4. Obstruction of justice remains a crime if it is perpetrated by a president. Being a president doesn’t change the nature of the obstruction itself. And there is still “a criminal case” to consider – it simply remains for someone to test the fact that there is no explicit privilege that provides a president with immunity from indictment, or to wait until the president leaves the office and becomes exposed to prosecution.

      If a subsequent president grants a pardon, as Ford so disgracefully did for Nixon, then it simply means that the obstructor escaped justice – and that s/he is explicitly assumed to have been guilty of the crime in the first place, and accepted as guilty if s/he accepts the pardon.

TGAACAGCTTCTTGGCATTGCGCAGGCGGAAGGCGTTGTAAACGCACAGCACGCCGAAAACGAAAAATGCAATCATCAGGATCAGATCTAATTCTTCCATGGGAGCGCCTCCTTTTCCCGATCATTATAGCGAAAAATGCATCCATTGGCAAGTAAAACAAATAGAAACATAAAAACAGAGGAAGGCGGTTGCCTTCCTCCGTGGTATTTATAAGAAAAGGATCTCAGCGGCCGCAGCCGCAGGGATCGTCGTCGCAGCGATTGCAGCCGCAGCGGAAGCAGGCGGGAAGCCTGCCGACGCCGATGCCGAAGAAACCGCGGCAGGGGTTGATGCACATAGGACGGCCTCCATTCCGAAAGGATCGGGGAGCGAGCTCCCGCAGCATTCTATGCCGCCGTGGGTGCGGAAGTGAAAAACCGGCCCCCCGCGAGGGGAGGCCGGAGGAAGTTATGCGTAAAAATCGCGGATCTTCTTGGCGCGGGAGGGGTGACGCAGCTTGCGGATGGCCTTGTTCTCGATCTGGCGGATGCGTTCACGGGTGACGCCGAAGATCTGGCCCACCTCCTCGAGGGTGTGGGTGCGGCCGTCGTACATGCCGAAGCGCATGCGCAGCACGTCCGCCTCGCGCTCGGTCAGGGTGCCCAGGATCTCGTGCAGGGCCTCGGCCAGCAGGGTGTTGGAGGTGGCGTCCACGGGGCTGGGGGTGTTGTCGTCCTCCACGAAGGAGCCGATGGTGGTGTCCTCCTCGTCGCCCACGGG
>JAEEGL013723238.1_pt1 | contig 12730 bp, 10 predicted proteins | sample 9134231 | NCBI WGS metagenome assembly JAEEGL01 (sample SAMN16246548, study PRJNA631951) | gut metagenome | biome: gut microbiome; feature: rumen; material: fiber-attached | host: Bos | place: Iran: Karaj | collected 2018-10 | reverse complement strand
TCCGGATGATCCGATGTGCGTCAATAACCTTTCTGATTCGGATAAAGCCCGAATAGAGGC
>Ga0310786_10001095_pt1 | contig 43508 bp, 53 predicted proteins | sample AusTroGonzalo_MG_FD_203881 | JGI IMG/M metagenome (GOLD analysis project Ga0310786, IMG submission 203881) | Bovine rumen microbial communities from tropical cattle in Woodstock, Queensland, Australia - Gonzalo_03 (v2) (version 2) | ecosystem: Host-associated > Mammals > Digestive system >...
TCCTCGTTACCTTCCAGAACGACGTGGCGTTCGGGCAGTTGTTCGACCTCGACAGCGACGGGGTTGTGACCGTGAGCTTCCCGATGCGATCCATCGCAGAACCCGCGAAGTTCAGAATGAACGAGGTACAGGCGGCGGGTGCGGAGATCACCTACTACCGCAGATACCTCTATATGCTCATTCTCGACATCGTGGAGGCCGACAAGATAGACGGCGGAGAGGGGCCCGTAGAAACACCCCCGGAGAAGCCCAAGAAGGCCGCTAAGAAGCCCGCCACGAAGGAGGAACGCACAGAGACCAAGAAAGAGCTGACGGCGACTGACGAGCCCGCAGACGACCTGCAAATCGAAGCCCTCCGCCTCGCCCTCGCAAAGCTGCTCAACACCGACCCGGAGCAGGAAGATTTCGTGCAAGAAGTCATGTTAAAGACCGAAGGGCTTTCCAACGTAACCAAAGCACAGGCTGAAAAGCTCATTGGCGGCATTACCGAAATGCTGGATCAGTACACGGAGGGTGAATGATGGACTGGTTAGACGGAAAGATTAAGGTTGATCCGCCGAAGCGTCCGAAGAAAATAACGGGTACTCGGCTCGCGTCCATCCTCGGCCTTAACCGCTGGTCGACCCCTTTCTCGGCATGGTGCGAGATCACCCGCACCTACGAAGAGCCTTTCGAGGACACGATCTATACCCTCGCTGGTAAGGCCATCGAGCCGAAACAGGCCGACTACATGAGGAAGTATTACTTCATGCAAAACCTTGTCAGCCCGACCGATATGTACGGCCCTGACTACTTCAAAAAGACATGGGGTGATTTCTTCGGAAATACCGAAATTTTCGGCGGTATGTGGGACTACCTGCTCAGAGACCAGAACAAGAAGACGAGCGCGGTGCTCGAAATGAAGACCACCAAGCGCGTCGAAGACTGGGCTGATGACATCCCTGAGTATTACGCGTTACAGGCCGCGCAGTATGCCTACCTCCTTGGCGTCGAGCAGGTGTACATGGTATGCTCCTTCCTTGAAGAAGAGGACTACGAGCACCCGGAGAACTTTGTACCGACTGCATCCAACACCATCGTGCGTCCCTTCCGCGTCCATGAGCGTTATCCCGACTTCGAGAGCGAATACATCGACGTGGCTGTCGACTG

5. Two separate issues- indictable and is obstruction of justice a criminal case HERE.
      On indictable, I’m saying the President would have to be removed first. It is not written into the Constitution explicitly but it is the conclusion reached by one of the Nixon special prosecutors.
      With regards to pardons I am not talking about pardon of the President, but pardons by the President. He clearly has the power to pardon people, so it can’t be a criminal case of obstruction if he pardons people with the intent to get them to not testify against him. Explicitly offering the pardon in exchange would be a separate issue and would be an obstruction of justice criminal case I think. In the first case, no criminal case but impeachment is on the table, and I think justified.